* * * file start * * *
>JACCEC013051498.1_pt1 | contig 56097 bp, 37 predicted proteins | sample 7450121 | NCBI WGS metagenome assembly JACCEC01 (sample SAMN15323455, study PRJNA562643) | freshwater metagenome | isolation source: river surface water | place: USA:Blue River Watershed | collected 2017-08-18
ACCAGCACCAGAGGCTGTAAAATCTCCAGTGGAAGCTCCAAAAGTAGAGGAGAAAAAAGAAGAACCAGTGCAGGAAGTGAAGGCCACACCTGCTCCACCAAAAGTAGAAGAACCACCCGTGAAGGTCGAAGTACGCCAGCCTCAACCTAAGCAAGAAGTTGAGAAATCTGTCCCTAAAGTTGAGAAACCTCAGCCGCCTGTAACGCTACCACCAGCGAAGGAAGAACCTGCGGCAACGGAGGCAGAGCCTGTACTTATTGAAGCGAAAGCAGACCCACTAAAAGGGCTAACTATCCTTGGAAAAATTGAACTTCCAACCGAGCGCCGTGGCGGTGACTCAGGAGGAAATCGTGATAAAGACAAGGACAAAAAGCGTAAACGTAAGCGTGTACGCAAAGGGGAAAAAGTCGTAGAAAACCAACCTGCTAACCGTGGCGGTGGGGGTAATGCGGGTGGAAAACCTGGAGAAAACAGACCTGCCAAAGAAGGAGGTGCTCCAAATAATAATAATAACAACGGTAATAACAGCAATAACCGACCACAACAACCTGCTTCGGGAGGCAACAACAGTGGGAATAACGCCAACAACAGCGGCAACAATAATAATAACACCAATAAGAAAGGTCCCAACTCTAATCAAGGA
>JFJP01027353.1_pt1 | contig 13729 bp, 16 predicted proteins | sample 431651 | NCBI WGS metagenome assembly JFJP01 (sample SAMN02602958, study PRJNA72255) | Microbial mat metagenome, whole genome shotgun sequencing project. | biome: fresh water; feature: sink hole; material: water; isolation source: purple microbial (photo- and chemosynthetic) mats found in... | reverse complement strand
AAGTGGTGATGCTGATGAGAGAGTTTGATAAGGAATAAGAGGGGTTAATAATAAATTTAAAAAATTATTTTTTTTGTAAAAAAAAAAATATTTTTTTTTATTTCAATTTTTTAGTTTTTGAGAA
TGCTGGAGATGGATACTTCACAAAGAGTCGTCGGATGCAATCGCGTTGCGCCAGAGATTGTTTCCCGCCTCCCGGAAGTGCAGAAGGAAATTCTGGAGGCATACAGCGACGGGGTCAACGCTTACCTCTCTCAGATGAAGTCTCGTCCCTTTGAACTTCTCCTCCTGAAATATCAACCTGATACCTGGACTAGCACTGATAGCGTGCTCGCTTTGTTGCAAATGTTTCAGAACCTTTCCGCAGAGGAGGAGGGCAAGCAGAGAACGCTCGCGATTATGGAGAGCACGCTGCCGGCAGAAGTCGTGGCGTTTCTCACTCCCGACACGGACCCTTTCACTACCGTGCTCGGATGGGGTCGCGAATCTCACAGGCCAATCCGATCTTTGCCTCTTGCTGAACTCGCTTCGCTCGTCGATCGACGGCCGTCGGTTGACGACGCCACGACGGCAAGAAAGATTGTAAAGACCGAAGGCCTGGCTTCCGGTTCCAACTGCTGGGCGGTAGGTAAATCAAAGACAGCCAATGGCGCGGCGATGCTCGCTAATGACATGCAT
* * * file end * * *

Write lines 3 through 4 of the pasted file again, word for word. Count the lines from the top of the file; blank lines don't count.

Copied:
>JFJP01027353.1_pt1 | contig 13729 bp, 16 predicted proteins | sample 431651 | NCBI WGS metagenome assembly JFJP01 (sample SAMN02602958, study PRJNA72255) | Microbial mat metagenome, whole genome shotgun sequencing project. | biome: fresh water; feature: sink hole; material: water; isolation source: purple microbial (photo- and chemosynthetic) mats found in... | reverse complement strand
AAGTGGTGATGCTGATGAGAGAGTTTGATAAGGAATAAGAGGGGTTAATAATAAATTTAAAAAATTATTTTTTTTGTAAAAAAAAAAATATTTTTTTTTATTTCAATTTTTTAGTTTTTGAGAA